How Joaquin Phoenix and Ari Aster Created Their New and Incredibly Strange A24 Film ‘Beau is Afraid’

Complex spoke with director Ari Aster and Joaquin Phoenix to talk about the freedom they found in making their ambitious new A24 film, 'Beau is Afraid.'

Ari Aster Joaquin Phoenix Beau is Afraid A24 Interview
A24 Films

Image via A24 Films

Ari Aster Joaquin Phoenix Beau is Afraid A24 Interview

Ari Aster doesn’t want for ambition. After helming two towering entries into the horror genre with the hauntingly demonic family drama Hereditary and folk day terror Midsommar, you wouldn’t blame someone like Aster for parlaying his indie bonafides into a splashy franchise project or simply taking a break.

And yet, Beau is Afraid sees the director reject any notion of settling or compromising. His third film unequivocally goes for broke, seemingly filled to the brim with every idea he’s ever conceived onto the screen.

“This one just was always special to me,” Aster tells Complex during a roundtable discussion about the film that included other outlets. “It was just a world that I loved, and that world kind of gave me license to throw in ideas and set pieces that just wouldn’t fit in any other context.”

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The narrative circumstances surrounding Aster’s newfound world are relatively straightforward: Our titular scaredy cat Beau (Joaquin Phoenix), sets out on a journey to visit his mother (Patti LuPone, but played by Zoe Lister-Jones in flashbacks) on the anniversary of his father’s death. The story unfolds across distinctive landscapes: A war zone of a city reflective of every conservative’s metropolitan nightmare, a stereotypically quaint suburban home owned by a doting Amy Ryan and Nathan Lane, a forest home to a traveling theater troupe, and a ritzy (yet menacing) home worthy of an Architectural Digest cover.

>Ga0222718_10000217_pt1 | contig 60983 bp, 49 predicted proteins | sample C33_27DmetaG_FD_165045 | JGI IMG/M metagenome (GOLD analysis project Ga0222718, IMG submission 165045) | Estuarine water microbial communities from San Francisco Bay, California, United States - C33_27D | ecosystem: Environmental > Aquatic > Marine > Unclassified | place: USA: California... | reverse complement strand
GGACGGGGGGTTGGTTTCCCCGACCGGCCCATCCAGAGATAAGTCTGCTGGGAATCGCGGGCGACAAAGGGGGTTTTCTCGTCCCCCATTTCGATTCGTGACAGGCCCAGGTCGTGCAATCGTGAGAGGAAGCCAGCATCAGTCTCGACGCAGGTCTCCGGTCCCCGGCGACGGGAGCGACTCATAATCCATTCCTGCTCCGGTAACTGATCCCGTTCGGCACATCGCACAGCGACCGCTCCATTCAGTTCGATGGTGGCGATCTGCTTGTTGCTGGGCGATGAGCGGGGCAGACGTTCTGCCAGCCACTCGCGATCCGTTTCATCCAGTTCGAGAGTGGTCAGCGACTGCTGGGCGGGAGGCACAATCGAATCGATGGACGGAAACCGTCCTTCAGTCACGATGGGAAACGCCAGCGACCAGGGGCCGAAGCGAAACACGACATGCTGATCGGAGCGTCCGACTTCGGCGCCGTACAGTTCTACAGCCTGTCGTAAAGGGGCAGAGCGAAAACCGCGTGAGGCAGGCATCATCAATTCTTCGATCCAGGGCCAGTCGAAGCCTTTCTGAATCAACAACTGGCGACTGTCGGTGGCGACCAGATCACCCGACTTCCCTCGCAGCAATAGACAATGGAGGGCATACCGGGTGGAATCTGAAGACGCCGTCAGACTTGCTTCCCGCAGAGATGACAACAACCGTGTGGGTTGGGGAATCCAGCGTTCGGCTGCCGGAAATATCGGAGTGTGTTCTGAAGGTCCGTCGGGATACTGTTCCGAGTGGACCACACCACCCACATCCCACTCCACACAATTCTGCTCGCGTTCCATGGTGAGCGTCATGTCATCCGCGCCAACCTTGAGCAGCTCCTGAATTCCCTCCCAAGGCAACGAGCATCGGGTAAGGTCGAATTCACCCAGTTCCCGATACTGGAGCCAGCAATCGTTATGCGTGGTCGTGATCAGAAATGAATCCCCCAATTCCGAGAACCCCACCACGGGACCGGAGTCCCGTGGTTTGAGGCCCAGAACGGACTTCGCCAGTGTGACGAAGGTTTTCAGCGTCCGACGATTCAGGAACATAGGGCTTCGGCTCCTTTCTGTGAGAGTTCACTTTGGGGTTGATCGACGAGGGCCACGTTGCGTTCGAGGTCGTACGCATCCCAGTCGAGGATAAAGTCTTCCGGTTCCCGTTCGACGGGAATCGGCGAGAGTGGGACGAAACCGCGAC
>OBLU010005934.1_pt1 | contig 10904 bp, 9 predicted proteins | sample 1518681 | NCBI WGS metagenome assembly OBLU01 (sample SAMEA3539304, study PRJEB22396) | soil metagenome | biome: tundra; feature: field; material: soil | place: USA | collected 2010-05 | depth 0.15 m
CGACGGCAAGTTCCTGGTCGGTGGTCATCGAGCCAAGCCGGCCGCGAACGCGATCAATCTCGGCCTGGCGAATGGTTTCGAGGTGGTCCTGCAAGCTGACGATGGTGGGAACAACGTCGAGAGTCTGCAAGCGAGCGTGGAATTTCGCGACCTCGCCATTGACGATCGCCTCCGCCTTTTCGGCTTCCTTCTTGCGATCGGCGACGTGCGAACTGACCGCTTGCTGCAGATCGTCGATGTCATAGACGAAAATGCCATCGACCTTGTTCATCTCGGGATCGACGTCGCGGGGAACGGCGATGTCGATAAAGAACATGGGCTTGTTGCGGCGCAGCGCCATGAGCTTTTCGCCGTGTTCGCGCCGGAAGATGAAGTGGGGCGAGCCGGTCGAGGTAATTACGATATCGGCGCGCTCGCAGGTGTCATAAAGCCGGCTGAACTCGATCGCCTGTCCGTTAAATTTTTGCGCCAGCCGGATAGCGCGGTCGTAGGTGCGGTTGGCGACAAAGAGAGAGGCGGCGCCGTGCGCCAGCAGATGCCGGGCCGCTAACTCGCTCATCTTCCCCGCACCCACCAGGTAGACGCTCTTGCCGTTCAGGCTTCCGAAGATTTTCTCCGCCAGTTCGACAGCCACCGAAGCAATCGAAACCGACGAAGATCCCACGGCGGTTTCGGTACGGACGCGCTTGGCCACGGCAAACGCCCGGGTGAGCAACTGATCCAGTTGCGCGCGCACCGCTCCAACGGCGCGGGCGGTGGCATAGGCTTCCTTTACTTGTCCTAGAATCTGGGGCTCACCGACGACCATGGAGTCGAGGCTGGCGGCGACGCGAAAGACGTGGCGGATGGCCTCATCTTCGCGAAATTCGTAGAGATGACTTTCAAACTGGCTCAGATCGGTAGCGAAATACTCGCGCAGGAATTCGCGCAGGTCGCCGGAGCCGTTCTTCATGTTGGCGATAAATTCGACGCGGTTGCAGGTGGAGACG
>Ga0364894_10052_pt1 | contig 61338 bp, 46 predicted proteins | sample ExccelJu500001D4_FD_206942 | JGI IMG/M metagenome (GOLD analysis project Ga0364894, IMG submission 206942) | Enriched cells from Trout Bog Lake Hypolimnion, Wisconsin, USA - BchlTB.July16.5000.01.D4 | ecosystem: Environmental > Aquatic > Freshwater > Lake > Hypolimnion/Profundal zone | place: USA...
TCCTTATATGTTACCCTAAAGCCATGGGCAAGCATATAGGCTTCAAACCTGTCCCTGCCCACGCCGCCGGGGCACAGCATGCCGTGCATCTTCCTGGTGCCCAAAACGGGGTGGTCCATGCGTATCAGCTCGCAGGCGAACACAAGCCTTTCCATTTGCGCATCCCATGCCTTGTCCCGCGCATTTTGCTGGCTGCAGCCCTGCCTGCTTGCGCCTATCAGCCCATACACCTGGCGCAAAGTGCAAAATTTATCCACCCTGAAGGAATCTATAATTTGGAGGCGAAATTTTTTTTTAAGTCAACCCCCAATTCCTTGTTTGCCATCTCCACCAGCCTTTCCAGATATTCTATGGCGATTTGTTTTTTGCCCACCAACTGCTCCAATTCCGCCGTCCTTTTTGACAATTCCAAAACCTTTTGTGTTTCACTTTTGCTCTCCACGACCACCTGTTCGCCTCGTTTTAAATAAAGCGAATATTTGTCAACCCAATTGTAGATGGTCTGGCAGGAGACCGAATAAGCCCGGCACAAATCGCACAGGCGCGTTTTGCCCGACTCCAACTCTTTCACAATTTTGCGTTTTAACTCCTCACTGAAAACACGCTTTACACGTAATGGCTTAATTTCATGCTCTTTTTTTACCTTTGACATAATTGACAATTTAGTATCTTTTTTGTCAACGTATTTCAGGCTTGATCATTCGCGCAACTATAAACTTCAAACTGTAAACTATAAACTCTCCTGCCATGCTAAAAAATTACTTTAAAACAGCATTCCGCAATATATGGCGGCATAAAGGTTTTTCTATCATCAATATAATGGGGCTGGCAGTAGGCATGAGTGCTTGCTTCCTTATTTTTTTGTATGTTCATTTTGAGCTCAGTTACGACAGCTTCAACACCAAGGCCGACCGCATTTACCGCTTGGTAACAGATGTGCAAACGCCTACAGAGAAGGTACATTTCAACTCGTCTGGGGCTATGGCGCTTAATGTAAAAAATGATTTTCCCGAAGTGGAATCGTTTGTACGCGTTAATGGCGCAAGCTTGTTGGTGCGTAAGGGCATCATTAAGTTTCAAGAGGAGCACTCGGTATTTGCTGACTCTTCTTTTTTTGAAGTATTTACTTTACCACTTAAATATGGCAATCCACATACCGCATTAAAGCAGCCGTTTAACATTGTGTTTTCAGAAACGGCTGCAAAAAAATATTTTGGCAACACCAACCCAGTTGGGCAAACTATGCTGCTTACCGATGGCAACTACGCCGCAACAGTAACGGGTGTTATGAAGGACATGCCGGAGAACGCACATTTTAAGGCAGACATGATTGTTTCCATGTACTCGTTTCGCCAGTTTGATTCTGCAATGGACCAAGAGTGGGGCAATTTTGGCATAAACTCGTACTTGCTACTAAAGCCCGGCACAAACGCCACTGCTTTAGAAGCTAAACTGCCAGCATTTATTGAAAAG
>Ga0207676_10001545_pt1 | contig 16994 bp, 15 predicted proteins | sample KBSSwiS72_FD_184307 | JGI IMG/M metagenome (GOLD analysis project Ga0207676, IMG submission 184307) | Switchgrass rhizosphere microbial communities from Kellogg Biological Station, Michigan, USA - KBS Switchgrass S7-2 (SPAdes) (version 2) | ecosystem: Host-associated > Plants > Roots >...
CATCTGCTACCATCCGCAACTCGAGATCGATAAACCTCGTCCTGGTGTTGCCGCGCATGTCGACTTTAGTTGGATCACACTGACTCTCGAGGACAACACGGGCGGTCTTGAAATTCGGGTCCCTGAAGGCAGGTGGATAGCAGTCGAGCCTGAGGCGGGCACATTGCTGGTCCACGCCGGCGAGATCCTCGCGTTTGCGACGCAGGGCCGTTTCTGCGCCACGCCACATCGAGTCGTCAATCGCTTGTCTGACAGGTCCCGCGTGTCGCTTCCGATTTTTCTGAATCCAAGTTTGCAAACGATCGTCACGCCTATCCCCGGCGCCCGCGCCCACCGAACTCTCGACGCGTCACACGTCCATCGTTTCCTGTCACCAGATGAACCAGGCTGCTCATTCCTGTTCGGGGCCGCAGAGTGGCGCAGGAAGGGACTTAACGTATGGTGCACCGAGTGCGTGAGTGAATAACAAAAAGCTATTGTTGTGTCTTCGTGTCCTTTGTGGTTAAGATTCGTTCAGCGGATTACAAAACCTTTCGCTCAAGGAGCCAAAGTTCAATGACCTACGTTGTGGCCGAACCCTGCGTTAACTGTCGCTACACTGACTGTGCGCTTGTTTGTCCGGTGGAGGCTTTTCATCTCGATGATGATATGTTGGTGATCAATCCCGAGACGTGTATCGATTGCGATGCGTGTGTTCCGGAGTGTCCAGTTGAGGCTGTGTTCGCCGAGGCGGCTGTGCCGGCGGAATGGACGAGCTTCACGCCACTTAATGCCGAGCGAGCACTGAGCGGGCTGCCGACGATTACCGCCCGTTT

But in the fashion of The Odyssey or even The Lord of the Rings (name-checked by Aster in interviews leading up to the film’s release), Beau’s journey along the way is anything but normal. As in most travelogs, the full extent of his adventure is better left experienced. Each specific segment of the story is chock-full of ideas that could easily sustain their own films.

The protagonist’s fear has manifested in big and small ways over the movie’s three-hour runtime. The mysteriously abrupt death of his father imbues Beau with lingering existential angst, while smaller threats—like a poisonous brown recluse spider who’s recently taken up residence in his apartment building—linger on the periphery. Everything is out to get Beau right down to his new medication, which his therapist insists must be taken with water. Aster infuses the film with a darkly comedic tone that quickly proves Beau’s anxieties as largely self-imposed and trite—but that doesn’t stop him or Phoenix from playing it all as deathly serious.

Ari Aster Joaquin Phoenix Beau is Afraid A24 Interview

“The script was wholly original, and that’s always exciting, right? I think I’m always looking for something that feels unique,” Phoenix tells reporters. “But really, it was the conversations with Ari that made the difference between me doing it or not.” Phoenix went on to further state that he and Aster spoke “every day” for “four days in a row or something.” The Oscar-winning performer is absolutely committed in his dedication to playing Beau, and in fact, the movie hinges on Phoenix’s ability to bring the character to life and be the grounding force in the surreality of it all.

Ari Aster Joaquin Phoenix Beau is Afraid A24 Interview

That’s something Aster himself acknowledged when he told Complex that if he hadn’t previously made Midsommar and Hereditary, he wouldn’t be in a position where he’d have the ability to get someone like Phoenix for this role. “It happened the way it was supposed to,” he says. While Beau’s apprehension is palpably present—it’s right there in the title, after all—it is guilt that hangs over the film like an albatross. As in Hereditary, Beau digs deep into the idea of motherhood but filters it through Beau’s singularly fearful perspective.

In this regard, Aster posits a meaty idea about what children do or don’t owe their parents and what it costs to try and define life on their own terms. “I know that’s a preoccupation for me,” Aster says to reporters of his familial fascination. “But it feels, to me, like the obvious place to start and end.” With so much trauma lingering over Beau’s life, the question becomes more about whether or not he can succeed in carving out a life for himself. The answer, like much of the film, is a reflection of Aster’s unique perspective.

Ari Aster Joaquin Phoenix Beau is Afraid A24 Interview
Ari Aster Joaquin Phoenix Beau is Afraid A24 Interview

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